"Beaver, ahoy!""The bridge is like a magnet, attracting both pedestrians and over 30,000 vehicles daily who enjoy the views of Victoria's harbour. The skyline may change, but "Big Blue" as some call it, will always be there."
-City of Victoria website, 2009

#53 gumgum

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Posted 10 November 2006 - 03:20 PM

As far as I know, there will be a bit of wood frame.

#54 Mike K.

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Posted 10 November 2006 - 03:45 PM

It doesn't really matter what stands on poor soil, it's going down in a major quake. There's nothing we can do about liquefaction whether its a 3-storey house or a 15-storey highrise.

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#55 Caramia

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Posted 10 November 2006 - 03:57 PM

/hugs her Rockland home.
Nowadays most people die of a sort of creeping common sense, and discover when it is too late that the only things one never regrets are one's mistakes.
Oscar Wilde (1854 - 1900), The Picture of Dorian Gray, 1891

#56 Number Six

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Posted 10 November 2006 - 04:50 PM

I'm guessing that the soil under the Docklands is blue clay as it is reclaimed land, similar to the James Bay mud flats. The land under the proposed Castana project is of a similar type and the buildings there will be built on a concrete "raft" 2 - 3 ft. thick (as was done for the Crystal Garden). I assume the "raft" method only works for short buildings and I'm not sure how it would react in an earthquake ... perhaps it would just sink rather than topple over. :shock:

#57 Caramia

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Posted 10 November 2006 - 05:10 PM

I wish I could find the source, but I recall years ago reading about that raft style. Aparently it is amazingly stable (to a point) during earthquakes because of its very raft-like features... in that it floats in liquified soil much as a raft does on water. The article I read also compared the stilts style foundation of the Empress with the raft of the Crystal Gardens. The Empress isn't actually sinking, the ground around it is slowly flowing to the sea, getting higher around the Empress as it does so, while the Crystal has just risen to stay on top of that same earth movement. Neat eh?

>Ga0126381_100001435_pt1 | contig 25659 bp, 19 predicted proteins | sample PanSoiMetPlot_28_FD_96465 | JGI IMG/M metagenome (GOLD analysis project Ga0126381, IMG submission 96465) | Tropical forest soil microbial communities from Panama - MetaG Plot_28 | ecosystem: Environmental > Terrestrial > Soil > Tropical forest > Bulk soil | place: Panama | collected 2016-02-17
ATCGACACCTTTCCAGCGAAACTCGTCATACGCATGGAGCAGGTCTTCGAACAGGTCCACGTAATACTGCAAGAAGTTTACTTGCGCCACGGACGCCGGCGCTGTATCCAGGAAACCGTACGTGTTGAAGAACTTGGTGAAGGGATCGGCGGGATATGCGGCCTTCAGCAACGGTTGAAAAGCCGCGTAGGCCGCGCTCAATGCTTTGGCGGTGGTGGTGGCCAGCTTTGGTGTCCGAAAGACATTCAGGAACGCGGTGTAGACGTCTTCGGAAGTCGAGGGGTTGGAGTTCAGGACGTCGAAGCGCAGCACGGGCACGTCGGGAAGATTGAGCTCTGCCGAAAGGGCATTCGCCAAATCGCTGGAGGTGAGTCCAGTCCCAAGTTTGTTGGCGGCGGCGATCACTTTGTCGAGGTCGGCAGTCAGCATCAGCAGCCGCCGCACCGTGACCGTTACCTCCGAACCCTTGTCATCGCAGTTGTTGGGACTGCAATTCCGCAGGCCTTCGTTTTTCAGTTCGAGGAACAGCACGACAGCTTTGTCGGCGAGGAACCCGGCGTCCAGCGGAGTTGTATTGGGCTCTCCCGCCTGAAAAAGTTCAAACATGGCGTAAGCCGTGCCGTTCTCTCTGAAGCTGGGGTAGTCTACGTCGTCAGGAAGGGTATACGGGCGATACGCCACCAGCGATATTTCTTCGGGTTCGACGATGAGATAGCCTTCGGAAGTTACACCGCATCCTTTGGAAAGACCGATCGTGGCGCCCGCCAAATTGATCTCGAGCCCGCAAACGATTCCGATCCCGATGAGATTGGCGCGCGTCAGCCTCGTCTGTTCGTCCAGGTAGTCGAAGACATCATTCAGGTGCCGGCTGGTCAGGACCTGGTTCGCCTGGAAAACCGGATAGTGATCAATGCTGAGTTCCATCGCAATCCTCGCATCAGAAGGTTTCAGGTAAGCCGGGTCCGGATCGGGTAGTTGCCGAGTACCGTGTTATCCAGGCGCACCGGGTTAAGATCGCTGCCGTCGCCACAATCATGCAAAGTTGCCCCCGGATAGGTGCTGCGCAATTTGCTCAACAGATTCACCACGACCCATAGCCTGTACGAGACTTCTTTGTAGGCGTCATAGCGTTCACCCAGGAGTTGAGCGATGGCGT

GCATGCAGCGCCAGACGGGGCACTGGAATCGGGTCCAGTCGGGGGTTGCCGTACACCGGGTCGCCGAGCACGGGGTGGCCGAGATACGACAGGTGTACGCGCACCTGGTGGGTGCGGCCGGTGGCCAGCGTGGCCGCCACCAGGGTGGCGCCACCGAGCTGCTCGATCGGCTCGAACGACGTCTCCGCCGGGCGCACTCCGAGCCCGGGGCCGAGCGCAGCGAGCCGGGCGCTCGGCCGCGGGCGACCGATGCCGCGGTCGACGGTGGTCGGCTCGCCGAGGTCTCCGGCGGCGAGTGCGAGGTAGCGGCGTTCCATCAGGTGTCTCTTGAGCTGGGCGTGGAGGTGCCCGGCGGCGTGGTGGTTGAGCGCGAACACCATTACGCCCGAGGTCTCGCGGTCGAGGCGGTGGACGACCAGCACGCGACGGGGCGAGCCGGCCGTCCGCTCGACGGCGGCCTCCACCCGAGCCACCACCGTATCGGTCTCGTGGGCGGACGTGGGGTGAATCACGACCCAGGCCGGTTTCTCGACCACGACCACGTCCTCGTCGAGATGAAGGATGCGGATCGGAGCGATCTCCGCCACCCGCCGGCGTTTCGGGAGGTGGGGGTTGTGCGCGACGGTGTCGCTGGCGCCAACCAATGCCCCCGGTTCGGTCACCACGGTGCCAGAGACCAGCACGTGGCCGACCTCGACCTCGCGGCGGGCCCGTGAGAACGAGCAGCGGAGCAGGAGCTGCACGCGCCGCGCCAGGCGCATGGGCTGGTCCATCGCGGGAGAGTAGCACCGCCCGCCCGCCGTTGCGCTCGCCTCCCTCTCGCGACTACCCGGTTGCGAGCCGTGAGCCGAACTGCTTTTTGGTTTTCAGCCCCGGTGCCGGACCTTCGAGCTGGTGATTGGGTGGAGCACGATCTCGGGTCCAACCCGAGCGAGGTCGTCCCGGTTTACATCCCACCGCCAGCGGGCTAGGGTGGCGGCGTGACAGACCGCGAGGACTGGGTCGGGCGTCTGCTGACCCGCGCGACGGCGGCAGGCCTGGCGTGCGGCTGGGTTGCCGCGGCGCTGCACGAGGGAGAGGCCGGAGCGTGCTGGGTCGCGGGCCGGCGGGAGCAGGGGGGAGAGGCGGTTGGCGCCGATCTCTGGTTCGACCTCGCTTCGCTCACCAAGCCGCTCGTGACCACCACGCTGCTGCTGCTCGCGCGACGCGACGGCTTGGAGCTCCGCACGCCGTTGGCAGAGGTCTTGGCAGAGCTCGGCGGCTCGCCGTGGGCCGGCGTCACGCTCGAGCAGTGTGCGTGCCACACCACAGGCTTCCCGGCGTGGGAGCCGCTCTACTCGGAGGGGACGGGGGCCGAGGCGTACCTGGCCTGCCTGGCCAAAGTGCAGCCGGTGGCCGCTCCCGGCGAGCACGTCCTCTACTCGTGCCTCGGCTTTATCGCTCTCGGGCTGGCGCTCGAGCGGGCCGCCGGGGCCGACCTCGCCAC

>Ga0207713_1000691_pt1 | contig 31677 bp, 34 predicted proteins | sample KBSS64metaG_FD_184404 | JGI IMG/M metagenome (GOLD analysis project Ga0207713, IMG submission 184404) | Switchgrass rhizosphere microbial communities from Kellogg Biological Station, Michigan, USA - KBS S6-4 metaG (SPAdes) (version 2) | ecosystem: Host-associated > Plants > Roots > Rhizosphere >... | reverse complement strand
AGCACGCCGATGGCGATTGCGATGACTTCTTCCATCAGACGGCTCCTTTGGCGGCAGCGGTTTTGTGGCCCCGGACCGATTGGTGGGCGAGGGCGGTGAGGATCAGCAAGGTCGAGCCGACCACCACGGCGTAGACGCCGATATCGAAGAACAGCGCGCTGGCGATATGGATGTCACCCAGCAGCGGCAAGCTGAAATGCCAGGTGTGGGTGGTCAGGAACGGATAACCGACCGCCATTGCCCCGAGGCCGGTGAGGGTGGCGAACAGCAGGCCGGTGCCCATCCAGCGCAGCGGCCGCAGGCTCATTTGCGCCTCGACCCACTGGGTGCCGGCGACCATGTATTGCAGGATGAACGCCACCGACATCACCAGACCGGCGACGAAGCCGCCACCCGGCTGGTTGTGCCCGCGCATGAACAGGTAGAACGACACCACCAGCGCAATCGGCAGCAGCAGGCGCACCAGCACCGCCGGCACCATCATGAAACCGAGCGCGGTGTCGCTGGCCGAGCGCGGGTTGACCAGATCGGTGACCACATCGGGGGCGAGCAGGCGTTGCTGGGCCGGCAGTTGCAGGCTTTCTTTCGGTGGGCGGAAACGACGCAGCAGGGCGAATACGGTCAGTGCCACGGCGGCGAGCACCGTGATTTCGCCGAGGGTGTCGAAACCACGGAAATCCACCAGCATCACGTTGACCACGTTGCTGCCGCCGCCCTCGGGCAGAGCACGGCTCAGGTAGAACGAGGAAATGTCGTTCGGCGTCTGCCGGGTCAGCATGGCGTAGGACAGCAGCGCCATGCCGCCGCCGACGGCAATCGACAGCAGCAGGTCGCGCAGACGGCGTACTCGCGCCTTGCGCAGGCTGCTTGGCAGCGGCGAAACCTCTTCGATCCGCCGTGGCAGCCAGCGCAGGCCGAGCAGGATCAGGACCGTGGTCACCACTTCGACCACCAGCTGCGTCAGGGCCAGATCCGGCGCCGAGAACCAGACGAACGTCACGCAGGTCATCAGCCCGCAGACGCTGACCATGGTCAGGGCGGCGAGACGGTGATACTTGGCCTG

Nowadays most people die of a sort of creeping common sense, and discover when it is too late that the only things one never regrets are one's mistakes.
Oscar Wilde (1854 - 1900), The Picture of Dorian Gray, 1891

#58 Holden West

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Posted 10 November 2006 - 06:07 PM

I heard someone say the London Drugs mall on Yates is built on a raft.
"Beaver, ahoy!""The bridge is like a magnet, attracting both pedestrians and over 30,000 vehicles daily who enjoy the views of Victoria's harbour. The skyline may change, but "Big Blue" as some call it, will always be there."
-City of Victoria website, 2009

#59 m0nkyman

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Posted 10 November 2006 - 09:32 PM

I heard someone say the London Drugs mall on Yates is built on a raft.


It may be, but the apartments behind it are on piles that go down very, very deep. The piledriving just about drove me batty....

#60 Number Six

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Posted 11 November 2006 - 10:18 AM

I own a book on the history of the Crystal Gardens and it includes one chapter on architect P.L. James (note: Rattenbury designed the original concept but it had to be redesigned after it was discovered it was too big for the plot of land :oops: ... at this point Ratz let James handle the details). Here's a paragraph relating to the raft:

"Although the glass and steel superstructure is perhap's the Crystal's most obvious and outstanding feature, a little-known but ingenious aspect of the design devised by James is the use of a large concrete pad for the foundation. Faced with the problem of erecting the building on the soft reclaimed bog behind the Empress Hotel, he cleverly adopted the unusual expedient of using a gigantic concrete raft on which to "float" the centre, instead of sinking pilings to the rock foundation some forty feet below the surface. This idea proved to be highly successful in compensating for the unknown structural stresses and in carrying the combined weight of the building and 232,000 gallons of water required to fill the pool. Lying only a few inches below the surface of the ground, the slab is two feet six inches thick and is reinforced top and bottom with large steel rods. Today settlement is marginal with the deep end slightly below grade and the shallow end above."


p84, "The Crystal Gardens West Coast Pleasure Palace"
With reminiscences by Pierre Burton & over 200 illustrations
1977, The Crystal Gardens Preservation Society